With a cohesive, coordinated, RTI-based system of supports, targeted intervention supplements—it does not replace—the general education, or Tier 1 program of instruction. Student response to intervention is used to determine further course of action. If students respond to intervention, supports are continued until gaps are eliminated. If students do not respond in a timely manner, they are provided with a different, more intense set of supports. Their progress is again monitored and further actions determined. Here is a quick review of the three tiers of intervention:

Tier 1

• Engaging, differentiated instruction for all students

• Multiple opportunities to respond to instruction

• Immediate corrective feedback

• Scaffolded practice of new skills

• Cumulative review of previously taught skills

• Daily 10–15 minute small group supports to more homogenous groups of students based on need

Tier 2

• More time and differentiated supports for students who have not mastered the essentials, as measured by regular common formative assessments

• May be provided during daily 30-minute flex times or during “buffer” days

• Students grouped more homogeneously, based on specific skill needs, during these flex times

• Students who have not yet mastered essentials receive support in smaller groups, from the teacher who has had the most success, as measured by the common formative assessments

• Other staff may join the grade-level teachers to reduce teacher-student ratio during flex time

• To make optimal use of additional staff, schools may choose to stagger times during which each grade level has flex time

• Purpose of Tier 2 is for students to master prioritized grade-level or course content

Tier 3

• For students who have not responded to Tier 1 and Tier 2 supports

• For students who have been screened to be multiple grade levels behind their peers in foundational skills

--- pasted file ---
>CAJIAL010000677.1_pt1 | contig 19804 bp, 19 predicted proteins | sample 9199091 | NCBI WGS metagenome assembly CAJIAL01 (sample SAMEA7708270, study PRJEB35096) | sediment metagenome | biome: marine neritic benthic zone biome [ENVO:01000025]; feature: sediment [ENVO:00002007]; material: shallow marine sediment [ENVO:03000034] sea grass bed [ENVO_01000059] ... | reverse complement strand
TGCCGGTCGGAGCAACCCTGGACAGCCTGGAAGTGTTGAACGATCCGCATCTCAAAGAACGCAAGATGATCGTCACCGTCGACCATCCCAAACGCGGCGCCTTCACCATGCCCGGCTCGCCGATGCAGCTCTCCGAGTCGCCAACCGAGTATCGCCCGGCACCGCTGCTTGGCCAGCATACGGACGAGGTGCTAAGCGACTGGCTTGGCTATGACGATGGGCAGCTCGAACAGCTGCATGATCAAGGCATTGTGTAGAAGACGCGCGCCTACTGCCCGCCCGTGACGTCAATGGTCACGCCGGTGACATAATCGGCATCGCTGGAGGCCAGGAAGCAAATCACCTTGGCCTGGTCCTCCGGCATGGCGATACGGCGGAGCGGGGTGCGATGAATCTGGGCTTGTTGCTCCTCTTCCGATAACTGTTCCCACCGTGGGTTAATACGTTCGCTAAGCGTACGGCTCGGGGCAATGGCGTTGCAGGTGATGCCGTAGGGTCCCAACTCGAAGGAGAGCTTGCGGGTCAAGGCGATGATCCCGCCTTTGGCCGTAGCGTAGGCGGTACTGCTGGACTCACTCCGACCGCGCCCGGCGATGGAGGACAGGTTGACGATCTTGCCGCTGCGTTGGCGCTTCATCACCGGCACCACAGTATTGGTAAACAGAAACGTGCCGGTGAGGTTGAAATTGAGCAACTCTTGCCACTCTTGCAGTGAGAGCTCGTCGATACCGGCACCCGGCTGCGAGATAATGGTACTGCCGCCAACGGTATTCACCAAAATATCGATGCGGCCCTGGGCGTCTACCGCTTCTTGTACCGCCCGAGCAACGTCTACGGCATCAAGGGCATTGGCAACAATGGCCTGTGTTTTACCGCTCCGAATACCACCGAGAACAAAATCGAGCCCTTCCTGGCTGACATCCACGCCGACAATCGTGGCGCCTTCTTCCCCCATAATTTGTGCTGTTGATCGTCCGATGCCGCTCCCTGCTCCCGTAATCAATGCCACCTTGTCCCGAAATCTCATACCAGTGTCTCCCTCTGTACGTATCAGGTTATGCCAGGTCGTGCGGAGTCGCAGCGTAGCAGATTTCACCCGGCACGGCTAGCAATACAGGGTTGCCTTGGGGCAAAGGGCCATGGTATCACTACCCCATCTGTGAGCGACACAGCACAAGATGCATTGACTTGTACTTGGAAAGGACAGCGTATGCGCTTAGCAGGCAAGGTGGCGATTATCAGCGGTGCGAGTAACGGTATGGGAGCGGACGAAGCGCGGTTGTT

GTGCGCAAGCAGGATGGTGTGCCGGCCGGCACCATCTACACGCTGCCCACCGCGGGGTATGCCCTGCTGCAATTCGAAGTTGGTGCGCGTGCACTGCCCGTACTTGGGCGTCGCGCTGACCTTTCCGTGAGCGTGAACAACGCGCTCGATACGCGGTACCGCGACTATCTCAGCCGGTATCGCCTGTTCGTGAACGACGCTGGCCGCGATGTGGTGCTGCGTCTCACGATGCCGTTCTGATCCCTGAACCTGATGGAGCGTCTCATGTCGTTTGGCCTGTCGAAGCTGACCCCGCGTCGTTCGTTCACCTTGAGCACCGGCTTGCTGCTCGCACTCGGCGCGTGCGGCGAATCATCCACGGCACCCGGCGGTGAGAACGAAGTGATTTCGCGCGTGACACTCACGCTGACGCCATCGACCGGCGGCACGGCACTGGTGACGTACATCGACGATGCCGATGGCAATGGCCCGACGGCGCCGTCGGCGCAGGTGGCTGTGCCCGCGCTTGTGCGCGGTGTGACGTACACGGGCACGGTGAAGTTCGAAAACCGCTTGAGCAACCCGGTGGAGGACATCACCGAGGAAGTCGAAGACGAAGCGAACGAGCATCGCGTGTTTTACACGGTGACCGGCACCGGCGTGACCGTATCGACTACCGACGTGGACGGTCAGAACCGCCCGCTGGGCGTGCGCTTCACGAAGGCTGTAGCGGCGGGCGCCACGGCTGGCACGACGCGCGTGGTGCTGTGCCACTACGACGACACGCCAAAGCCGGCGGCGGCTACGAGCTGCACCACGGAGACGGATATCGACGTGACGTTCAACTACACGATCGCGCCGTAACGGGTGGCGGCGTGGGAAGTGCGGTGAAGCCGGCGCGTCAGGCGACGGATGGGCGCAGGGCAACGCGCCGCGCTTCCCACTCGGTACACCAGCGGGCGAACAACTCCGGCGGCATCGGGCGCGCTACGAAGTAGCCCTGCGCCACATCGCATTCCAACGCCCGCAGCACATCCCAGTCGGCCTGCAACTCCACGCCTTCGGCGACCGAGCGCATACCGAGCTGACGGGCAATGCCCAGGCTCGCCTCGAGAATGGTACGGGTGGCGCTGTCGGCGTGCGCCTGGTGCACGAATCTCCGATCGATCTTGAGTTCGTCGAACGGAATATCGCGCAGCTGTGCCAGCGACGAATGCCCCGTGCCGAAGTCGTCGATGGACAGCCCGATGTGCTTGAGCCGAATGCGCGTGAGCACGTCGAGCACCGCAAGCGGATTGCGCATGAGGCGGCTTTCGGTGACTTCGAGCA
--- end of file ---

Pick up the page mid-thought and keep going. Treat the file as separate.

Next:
• Intensive supports provided in addition to Tier 1 and 2 supports

• Supports are as targeted as possible, e.g., on phonemic awareness, single-syllable phonics, or multisyllabic phonics

• Given the constraints of the school’s schedule and the immediacy and severity of student needs, Tier 3 supports may need to be provided, temporarily, in place of other important content

• Schools can creatively schedule these supports:

• Providing them when students would otherwise be working independently, such as during workshop, center, or “daily five” time

• Alternating what content that the student misses from week to week

• Providing these supports when students are not receiving instruction in the essentials of the grade level

• The support should be adjusted to match student needs and revised until the student is adequately responding to intervention.

Fuchs and Fuchs (2006) outline two intervention approaches: the problem-solving method and the standard treatment (or protocol) method. Educators generally use the problem-solving method, while those doing research most often employ the standard treatment method. The problem-solving approach allows for interventions to occur within the classroom and is individualized to the student. This approach is based on the belief that success of an intervention cannot be predicted based on generalized student characteristics, and that there is not a “one size fits all” solution. The process involves problem identification, selection of an appropriate intervention, implementation of that intervention, and monitoring of response. Problem-solving teams include a range of personnel including general educators, special educators, administrators, and school psychologists. The standard treatment or protocol method, unlike the problem-solving approach, typically prescribes predetermined interventions based on established criteria. While we understand the rationale behind the standard treatment method and appreciate the norms that it provides, we favor and will employ a problem-solving approach.

RTI is appropriate for all students and all educators who support and inform effective practices. Success is based on the authentic and committed collaboration of all adults who are connected to students. Ultimately, RTI is something you do and not something you buy.

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